APPPID=`adb -d shell ps | grep "${PACKAGE}" | cut -c10-15 | sed -e 's/ //g'`
adb -d logcat -v long \
 | tr -d '\r' | sed -e '/^\[.*\]/ {N; s/\n/ /}' | grep -v '^$' \
 | grep " ${APPPID}:"

then: applog.sh com.example.my.package

share|improve this answer
Not perfect, in that it only provides the first line of multi-line output, but the best solution of those above. –  jgm Sep 11 '14 at 10:15

If you use Eclipse you are able to filter by application just like it is possible with Android Studio as presented by shadmazumder.

Just go to logcat, click on Display Saved Filters view, then add new logcat filter. It will appear the following:

enter image description here

Then you add a name to the filter and, at by application name you specify the package of your application.

share|improve this answer

If you could live with the fact that you log are coming from an extra terminal window, I could recommend pidcat (Take only the package name and tracks PID changes.)

share|improve this answer
Could you explain how to use pidcat? I'm a total newbie to the terminal, python and adb in general though –  Gee.E Mar 5 '14 at 11:13

Hi I got the solution by using this :

You have to execute this command from terminal. I got the result, adb logcat | grep adb shell ps | grep com.alrimal | cut -c10-15

share|improve this answer
Really nice, this simply works auto-magically, great. I use this with logcat-color to get it nicely colorised along with the timestamps too then command looks like this: logcat-color -v time *:v | grep adb shell ps | grep com.alrimal | cut -c10-15 –  Dragan Marjanović Jan 19 at 10:10
Works for me too! –  JonesV Feb 25 at 10:44

On my Windows 7 laptop, I use 'adb logcat | find "com.example.name"' to filter the system program related logcat output from the rest. The output from the logcat program is piped into the find command. Every line that contains 'com.example.name' is output to the window. The double quotes are part of the find command.

To include the output from my Log commands, I use the package name, here "com.example.name", as part of the first parameter in my Log commands like this:

Log.d("com.example.name activity1", "message");

Note: My Samsung Galaxy phone puts out a lot less program related output than the Level 17 emulator.

share|improve this answer
Please note that this form of the find command is case-sensitive –  earlcasper Apr 26 '13 at 7:17

use first parameter as your application name. Log.d("your_Application_Name","message");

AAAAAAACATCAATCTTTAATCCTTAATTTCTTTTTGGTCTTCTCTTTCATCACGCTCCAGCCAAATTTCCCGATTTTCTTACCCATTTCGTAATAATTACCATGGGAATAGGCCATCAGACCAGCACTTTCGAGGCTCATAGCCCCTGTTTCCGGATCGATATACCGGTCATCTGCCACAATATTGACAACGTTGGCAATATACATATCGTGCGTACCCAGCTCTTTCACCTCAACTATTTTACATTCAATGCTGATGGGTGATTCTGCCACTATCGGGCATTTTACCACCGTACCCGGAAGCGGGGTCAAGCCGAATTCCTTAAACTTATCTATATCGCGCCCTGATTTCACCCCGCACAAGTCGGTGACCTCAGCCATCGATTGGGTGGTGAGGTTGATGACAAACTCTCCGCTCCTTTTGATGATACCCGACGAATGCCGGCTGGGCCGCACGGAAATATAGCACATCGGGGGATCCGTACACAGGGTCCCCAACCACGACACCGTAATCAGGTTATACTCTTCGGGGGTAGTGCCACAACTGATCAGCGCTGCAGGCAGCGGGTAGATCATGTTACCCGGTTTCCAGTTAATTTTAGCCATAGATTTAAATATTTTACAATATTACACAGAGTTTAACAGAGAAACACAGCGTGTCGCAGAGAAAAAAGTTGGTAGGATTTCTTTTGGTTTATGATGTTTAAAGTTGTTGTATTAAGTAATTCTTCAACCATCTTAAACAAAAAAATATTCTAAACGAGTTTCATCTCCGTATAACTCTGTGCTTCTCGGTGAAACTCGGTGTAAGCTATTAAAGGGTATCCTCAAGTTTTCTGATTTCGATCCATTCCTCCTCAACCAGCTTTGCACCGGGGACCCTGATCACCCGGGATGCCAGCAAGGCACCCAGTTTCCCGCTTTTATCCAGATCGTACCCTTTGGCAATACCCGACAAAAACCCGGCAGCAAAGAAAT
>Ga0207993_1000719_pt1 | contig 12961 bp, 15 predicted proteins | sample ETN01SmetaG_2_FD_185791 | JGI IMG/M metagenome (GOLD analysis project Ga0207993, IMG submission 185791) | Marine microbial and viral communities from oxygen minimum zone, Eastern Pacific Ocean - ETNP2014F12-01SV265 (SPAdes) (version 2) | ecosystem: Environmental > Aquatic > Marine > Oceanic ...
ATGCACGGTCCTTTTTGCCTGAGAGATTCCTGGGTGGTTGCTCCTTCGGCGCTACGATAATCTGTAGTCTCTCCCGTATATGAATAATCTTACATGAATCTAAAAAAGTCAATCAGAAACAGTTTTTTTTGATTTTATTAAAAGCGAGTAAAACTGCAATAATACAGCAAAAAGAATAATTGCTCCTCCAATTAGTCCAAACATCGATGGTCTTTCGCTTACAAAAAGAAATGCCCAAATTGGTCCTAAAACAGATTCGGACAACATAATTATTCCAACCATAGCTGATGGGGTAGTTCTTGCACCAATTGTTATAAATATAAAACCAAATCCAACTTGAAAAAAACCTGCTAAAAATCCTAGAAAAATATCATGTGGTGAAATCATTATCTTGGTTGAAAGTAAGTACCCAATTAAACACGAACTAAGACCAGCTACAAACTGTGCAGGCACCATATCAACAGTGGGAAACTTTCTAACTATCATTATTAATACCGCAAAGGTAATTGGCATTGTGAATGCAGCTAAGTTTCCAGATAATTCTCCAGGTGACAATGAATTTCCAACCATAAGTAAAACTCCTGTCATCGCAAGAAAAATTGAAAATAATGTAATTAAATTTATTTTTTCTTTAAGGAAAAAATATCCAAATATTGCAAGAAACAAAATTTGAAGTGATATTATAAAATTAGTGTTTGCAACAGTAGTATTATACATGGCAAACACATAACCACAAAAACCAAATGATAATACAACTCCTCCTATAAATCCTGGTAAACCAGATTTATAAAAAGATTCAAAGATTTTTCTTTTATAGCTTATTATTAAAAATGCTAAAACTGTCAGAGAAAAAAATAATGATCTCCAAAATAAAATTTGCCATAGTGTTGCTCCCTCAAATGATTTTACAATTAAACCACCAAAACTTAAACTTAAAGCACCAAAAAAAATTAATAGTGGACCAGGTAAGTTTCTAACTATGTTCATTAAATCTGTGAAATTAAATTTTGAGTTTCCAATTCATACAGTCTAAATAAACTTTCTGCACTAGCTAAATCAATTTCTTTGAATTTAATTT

and in LogCat : create Filter ---> Filter Name & by Log Tag: is equal to 'your_Application_Name' it will create new tab for your application.

share|improve this answer

Yes now you will get it automatically....
Update to AVD 14, where the logcat will automatic session filter
where it filter log in you specific app (package)

share|improve this answer

On the left in the logcat view you have the "Saved Filters" windows. Here you can add a new logcat filter by Application Name (for example, com.your.package)

share|improve this answer

What I usually do is have a separate filter by PID which would be the equivalent of the current session. But of course it changes every time you run the application. Not good, but it's the only way the have all the info about the app regardless of the log tag.

share|improve this answer

Generally, I do this command "adb shell ps" in prompt (allows to see processes running) and it's possible to discover aplication's pid. With this pid in hands, go to Eclipse and write pid:XXXX (XXXX is the application pid) then logs output is filtered by this application.

Or, in a easier way... in logcat view on Eclipse, search for any word related with your desired application, discover the pid, and then do a filter by pid "pid:XXXX".

share|improve this answer

Use fully qualified class names for your log tags:

public class MyActivity extends Activity {
  private static final String TAG = MyActivity.class.getName();


Log.i(TAG, "hi");

Then use grep

adb logcat | grep com.myapp
share|improve this answer

I use to store it in a file:

        int pid = android.os.Process.myPid();
        File outputFile = new File(Environment.getExternalStorageDirectory() + "/logs/logcat.txt");
        try {
            String command = "logcat | grep " + pid + " > " + outputFile.getAbsolutePath();
            Process p =  Runtime.getRuntime().exec("su");
            OutputStream os = p.getOutputStream();
            os.write((command + "\n").getBytes("ASCII"));
        } catch (IOException e) {
share|improve this answer

The Android Device Monitor application available under sdk/tools/monitor has a logcat option to filter 'by Application Name' where you enter the application package name.

share|improve this answer

to filter the logs on command line use the below script

adb logcat com.yourpackage:v

share|improve this answer
script :dddddddd –  Jordy Apr 1 at 13:15

Add your application's package in "Filter Name" by clicking on "+" button on left top corner in logcat.

share|improve this answer

The log cat output can be filtered to only display messages from your package by using these arguments.

adb com.your.package:I *:s

Edit - I spoke to soon.

adb com.your.package:v
share|improve this answer
I don't think that would work unless your application happened to use "com.your.package" as the log tag. –  Edward Falk Aug 21 '12 at 19:59

Your Answer


By posting your answer, you agree to the privacy policy and terms of service.

Not the answer you're looking for? Browse other questions tagged or ask your own question.